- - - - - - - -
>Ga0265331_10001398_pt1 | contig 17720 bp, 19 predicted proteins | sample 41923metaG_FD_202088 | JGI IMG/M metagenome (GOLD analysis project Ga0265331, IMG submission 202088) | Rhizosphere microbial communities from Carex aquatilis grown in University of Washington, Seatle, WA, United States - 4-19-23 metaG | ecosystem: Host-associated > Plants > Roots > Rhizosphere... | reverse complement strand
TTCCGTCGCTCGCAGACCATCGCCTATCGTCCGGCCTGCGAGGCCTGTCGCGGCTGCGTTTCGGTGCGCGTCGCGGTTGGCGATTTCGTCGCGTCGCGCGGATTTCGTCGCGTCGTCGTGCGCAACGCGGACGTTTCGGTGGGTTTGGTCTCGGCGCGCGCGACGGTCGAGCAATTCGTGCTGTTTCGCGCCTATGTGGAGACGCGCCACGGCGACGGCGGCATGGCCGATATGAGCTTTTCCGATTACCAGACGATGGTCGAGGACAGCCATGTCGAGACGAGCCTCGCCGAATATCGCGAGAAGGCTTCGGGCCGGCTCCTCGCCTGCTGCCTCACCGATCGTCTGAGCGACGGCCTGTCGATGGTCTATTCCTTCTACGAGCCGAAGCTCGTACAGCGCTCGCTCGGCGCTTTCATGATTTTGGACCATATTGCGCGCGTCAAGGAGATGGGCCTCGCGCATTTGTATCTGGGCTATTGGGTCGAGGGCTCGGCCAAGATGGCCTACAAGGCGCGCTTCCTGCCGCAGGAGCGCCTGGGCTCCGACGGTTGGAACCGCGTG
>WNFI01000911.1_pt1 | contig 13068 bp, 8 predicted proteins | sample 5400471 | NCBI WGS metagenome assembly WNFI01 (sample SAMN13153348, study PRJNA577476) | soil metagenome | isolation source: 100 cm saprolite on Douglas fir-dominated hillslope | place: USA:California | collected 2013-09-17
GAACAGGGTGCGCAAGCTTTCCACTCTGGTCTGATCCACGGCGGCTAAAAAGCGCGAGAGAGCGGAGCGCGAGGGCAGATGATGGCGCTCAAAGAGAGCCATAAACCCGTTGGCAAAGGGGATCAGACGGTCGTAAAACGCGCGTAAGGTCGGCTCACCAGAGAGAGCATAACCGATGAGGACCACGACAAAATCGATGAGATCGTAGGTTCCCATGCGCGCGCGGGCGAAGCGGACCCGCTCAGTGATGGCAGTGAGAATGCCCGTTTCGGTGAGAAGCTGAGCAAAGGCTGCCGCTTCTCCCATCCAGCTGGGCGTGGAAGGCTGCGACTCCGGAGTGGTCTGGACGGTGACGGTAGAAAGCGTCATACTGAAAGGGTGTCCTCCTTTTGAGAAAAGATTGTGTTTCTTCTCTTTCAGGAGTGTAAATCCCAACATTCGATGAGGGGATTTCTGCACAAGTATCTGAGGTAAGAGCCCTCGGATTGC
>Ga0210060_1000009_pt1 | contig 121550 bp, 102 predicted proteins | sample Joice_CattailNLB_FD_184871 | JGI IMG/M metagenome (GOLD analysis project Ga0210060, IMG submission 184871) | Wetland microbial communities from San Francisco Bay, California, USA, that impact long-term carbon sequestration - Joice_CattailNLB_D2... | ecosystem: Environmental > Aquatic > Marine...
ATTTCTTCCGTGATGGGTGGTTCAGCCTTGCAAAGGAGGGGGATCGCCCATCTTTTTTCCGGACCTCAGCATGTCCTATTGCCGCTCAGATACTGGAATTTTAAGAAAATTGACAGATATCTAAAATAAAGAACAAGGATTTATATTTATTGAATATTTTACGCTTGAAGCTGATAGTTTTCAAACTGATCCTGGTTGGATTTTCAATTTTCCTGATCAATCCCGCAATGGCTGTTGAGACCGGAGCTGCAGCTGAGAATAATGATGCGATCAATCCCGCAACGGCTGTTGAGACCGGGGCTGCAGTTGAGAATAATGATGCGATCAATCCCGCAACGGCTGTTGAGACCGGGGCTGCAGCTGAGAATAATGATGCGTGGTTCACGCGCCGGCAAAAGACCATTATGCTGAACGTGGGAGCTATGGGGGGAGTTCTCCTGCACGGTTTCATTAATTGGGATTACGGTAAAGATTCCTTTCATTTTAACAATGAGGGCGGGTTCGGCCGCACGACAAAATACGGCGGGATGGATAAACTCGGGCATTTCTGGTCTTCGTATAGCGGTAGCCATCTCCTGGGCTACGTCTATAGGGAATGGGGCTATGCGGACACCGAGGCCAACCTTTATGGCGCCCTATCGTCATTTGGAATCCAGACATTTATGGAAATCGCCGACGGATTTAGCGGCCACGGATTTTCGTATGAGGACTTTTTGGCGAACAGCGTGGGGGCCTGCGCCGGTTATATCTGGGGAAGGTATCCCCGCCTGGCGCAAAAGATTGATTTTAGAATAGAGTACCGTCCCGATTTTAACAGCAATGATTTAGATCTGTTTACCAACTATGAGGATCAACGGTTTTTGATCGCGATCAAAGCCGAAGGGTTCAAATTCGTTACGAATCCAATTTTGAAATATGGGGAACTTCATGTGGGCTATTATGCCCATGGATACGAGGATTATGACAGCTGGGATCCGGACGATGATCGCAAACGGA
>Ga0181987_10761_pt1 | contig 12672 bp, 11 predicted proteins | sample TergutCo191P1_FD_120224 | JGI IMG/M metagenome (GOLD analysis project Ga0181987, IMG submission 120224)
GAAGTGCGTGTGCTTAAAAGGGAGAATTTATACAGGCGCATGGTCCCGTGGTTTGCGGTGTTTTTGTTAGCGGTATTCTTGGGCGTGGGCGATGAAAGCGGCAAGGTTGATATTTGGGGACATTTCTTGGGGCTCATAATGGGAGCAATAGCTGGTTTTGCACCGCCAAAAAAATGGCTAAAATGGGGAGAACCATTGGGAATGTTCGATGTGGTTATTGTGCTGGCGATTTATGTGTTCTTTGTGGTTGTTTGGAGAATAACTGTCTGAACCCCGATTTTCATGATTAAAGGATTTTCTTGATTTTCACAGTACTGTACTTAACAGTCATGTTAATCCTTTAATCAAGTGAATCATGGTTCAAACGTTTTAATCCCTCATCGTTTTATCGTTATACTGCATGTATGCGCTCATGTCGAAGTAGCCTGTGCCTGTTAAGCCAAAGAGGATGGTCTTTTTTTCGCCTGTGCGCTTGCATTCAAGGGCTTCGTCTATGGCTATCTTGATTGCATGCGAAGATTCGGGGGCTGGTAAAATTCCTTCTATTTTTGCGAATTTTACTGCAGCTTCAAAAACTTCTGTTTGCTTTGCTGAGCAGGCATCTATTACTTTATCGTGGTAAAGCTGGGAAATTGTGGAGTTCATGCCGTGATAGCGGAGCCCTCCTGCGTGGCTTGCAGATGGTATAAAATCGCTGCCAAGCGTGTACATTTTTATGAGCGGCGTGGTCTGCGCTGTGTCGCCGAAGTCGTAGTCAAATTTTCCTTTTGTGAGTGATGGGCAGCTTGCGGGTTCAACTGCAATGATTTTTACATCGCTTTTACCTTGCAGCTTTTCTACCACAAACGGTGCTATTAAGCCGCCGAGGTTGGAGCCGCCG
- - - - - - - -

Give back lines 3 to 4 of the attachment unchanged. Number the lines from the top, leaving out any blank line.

>WNFI01000911.1_pt1 | contig 13068 bp, 8 predicted proteins | sample 5400471 | NCBI WGS metagenome assembly WNFI01 (sample SAMN13153348, study PRJNA577476) | soil metagenome | isolation source: 100 cm saprolite on Douglas fir-dominated hillslope | place: USA:California | collected 2013-09-17
GAACAGGGTGCGCAAGCTTTCCACTCTGGTCTGATCCACGGCGGCTAAAAAGCGCGAGAGAGCGGAGCGCGAGGGCAGATGATGGCGCTCAAAGAGAGCCATAAACCCGTTGGCAAAGGGGATCAGACGGTCGTAAAACGCGCGTAAGGTCGGCTCACCAGAGAGAGCATAACCGATGAGGACCACGACAAAATCGATGAGATCGTAGGTTCCCATGCGCGCGCGGGCGAAGCGGACCCGCTCAGTGATGGCAGTGAGAATGCCCGTTTCGGTGAGAAGCTGAGCAAAGGCTGCCGCTTCTCCCATCCAGCTGGGCGTGGAAGGCTGCGACTCCGGAGTGGTCTGGACGGTGACGGTAGAAAGCGTCATACTGAAAGGGTGTCCTCCTTTTGAGAAAAGATTGTGTTTCTTCTCTTTCAGGAGTGTAAATCCCAACATTCGATGAGGGGATTTCTGCACAAGTATCTGAGGTAAGAGCCCTCGGATTGC